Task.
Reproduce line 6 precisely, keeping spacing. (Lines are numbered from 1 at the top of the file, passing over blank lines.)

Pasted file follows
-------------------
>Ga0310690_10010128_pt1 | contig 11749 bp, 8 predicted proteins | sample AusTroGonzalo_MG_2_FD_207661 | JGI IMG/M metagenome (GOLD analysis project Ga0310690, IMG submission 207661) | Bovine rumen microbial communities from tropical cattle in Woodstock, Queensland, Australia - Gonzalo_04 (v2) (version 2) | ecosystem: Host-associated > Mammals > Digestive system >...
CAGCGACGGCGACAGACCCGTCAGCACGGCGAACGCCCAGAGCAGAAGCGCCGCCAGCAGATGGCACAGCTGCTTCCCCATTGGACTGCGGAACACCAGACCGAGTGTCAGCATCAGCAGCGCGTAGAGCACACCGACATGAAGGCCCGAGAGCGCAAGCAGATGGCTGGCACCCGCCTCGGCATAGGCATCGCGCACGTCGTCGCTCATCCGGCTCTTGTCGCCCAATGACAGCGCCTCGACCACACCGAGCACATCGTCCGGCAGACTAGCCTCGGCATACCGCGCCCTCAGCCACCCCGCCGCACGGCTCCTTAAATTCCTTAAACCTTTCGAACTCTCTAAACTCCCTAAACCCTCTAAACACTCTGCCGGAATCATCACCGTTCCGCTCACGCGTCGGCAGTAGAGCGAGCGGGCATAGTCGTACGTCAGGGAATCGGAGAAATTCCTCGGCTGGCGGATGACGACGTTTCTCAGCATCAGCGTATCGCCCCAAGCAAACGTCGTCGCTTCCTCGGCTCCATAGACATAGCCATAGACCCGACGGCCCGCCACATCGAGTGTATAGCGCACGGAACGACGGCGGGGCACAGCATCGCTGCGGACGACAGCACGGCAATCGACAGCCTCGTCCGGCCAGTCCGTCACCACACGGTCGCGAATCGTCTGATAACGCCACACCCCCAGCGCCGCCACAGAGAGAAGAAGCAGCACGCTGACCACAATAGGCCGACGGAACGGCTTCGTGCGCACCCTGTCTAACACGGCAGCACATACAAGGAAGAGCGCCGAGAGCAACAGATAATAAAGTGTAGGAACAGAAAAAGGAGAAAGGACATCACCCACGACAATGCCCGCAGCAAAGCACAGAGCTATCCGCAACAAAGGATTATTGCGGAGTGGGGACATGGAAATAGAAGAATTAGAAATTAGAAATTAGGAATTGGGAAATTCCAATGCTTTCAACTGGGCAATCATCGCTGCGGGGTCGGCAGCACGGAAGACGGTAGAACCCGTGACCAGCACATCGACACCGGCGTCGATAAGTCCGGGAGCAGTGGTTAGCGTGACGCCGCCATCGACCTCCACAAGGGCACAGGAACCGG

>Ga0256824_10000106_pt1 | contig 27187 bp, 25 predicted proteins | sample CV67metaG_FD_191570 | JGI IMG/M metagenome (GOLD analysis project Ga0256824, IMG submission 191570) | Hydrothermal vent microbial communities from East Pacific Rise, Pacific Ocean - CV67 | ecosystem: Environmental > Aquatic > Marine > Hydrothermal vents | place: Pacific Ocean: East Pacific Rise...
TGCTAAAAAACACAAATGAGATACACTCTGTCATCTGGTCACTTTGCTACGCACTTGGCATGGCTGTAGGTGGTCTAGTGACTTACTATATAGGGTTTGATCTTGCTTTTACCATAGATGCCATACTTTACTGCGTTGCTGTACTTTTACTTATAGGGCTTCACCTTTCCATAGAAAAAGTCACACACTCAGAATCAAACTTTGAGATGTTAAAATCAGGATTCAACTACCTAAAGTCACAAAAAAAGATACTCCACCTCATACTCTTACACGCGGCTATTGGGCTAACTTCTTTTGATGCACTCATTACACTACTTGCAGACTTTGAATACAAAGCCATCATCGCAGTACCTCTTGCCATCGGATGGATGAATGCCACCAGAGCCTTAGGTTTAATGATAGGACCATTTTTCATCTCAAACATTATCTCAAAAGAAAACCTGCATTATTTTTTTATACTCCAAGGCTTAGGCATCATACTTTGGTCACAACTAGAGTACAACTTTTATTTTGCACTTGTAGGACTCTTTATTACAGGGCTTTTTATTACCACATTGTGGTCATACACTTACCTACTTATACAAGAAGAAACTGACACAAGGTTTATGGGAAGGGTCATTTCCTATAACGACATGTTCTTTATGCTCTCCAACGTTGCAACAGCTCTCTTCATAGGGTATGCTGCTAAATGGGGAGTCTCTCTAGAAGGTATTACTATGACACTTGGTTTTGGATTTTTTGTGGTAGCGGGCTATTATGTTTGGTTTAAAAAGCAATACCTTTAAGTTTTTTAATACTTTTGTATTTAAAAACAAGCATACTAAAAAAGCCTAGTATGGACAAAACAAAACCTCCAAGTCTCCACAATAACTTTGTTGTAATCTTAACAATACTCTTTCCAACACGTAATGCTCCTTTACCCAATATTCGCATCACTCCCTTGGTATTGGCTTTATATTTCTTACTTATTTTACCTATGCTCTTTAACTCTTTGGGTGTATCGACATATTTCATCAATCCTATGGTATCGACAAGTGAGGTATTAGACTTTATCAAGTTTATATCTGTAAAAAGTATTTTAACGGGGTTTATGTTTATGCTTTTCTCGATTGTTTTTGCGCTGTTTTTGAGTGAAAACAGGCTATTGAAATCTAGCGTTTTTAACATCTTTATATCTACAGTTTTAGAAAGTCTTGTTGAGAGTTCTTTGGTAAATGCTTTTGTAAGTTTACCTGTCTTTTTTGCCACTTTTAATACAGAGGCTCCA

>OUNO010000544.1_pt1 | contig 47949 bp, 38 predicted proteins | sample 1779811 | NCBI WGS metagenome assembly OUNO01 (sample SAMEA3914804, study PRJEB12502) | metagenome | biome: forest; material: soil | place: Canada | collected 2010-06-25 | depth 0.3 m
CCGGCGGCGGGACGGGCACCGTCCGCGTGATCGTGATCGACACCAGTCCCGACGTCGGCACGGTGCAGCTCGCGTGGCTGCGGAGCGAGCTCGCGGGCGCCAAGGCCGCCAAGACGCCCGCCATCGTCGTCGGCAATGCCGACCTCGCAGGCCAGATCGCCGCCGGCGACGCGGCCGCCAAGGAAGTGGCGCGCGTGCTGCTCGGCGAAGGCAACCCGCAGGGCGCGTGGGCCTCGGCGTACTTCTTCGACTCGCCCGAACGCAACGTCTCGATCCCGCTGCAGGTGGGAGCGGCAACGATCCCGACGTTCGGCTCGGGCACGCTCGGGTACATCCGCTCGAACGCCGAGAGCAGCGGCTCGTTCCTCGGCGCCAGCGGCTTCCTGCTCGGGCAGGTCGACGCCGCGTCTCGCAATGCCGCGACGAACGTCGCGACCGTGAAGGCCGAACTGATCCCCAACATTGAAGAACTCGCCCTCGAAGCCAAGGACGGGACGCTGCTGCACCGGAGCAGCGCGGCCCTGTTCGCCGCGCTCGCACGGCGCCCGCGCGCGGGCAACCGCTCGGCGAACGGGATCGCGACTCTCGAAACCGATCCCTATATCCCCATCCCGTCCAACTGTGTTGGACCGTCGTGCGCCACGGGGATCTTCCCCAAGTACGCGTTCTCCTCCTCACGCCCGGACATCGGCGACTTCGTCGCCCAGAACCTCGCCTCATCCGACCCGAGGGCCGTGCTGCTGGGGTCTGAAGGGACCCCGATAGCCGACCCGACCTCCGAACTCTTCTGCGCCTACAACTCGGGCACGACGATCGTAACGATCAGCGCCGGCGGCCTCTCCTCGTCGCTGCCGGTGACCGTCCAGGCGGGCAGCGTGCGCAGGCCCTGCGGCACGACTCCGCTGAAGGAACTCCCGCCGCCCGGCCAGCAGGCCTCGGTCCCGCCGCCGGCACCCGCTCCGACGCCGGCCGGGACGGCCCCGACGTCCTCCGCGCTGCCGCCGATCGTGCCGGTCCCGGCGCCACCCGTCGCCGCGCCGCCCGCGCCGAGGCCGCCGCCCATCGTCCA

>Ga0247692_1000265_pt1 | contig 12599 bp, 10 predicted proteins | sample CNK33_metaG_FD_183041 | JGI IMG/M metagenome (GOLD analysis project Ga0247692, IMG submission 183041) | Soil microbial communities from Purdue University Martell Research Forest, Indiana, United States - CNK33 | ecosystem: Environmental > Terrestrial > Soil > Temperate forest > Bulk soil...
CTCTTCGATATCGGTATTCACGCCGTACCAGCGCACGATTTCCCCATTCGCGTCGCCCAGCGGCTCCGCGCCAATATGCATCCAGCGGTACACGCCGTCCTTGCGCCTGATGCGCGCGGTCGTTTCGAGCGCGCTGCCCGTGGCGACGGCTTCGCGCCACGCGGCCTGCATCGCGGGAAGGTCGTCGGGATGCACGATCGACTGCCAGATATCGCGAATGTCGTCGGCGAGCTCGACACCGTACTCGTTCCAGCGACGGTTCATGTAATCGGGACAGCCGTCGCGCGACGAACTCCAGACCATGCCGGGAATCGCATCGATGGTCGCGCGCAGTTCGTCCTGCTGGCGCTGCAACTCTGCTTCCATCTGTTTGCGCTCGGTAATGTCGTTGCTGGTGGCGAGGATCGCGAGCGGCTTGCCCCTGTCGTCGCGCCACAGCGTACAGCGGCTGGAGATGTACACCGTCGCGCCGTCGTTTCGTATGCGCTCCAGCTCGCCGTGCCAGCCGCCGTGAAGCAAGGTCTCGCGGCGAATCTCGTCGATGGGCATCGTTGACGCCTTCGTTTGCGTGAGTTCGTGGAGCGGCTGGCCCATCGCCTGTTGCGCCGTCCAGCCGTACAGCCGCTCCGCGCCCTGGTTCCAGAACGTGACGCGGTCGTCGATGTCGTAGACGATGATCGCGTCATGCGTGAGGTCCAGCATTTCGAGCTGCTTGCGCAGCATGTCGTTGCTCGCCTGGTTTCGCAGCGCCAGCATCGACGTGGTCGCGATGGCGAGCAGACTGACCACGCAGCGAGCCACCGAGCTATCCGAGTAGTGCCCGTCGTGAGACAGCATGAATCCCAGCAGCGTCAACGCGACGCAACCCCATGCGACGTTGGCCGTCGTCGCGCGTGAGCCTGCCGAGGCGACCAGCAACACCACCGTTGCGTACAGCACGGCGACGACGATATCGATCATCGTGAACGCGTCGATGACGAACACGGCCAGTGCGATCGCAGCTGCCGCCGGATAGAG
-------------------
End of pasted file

CCGGCGGCGGGACGGGCACCGTCCGCGTGATCGTGATCGACACCAGTCCCGACGTCGGCACGGTGCAGCTCGCGTGGCTGCGGAGCGAGCTCGCGGGCGCCAAGGCCGCCAAGACGCCCGCCATCGTCGTCGGCAATGCCGACCTCGCAGGCCAGATCGCCGCCGGCGACGCGGCCGCCAAGGAAGTGGCGCGCGTGCTGCTCGGCGAAGGCAACCCGCAGGGCGCGTGGGCCTCGGCGTACTTCTTCGACTCGCCCGAACGCAACGTCTCGATCCCGCTGCAGGTGGGAGCGGCAACGATCCCGACGTTCGGCTCGGGCACGCTCGGGTACATCCGCTCGAACGCCGAGAGCAGCGGCTCGTTCCTCGGCGCCAGCGGCTTCCTGCTCGGGCAGGTCGACGCCGCGTCTCGCAATGCCGCGACGAACGTCGCGACCGTGAAGGCCGAACTGATCCCCAACATTGAAGAACTCGCCCTCGAAGCCAAGGACGGGACGCTGCTGCACCGGAGCAGCGCGGCCCTGTTCGCCGCGCTCGCACGGCGCCCGCGCGCGGGCAACCGCTCGGCGAACGGGATCGCGACTCTCGAAACCGATCCCTATATCCCCATCCCGTCCAACTGTGTTGGACCGTCGTGCGCCACGGGGATCTTCCCCAAGTACGCGTTCTCCTCCTCACGCCCGGACATCGGCGACTTCGTCGCCCAGAACCTCGCCTCATCCGACCCGAGGGCCGTGCTGCTGGGGTCTGAAGGGACCCCGATAGCCGACCCGACCTCCGAACTCTTCTGCGCCTACAACTCGGGCACGACGATCGTAACGATCAGCGCCGGCGGCCTCTCCTCGTCGCTGCCGGTGACCGTCCAGGCGGGCAGCGTGCGCAGGCCCTGCGGCACGACTCCGCTGAAGGAACTCCCGCCGCCCGGCCAGCAGGCCTCGGTCCCGCCGCCGGCACCCGCTCCGACGCCGGCCGGGACGGCCCCGACGTCCTCCGCGCTGCCGCCGATCGTGCCGGTCCCGGCGCCACCCGTCGCCGCGCCGCCCGCGCCGAGGCCGCCGCCCATCGTCCA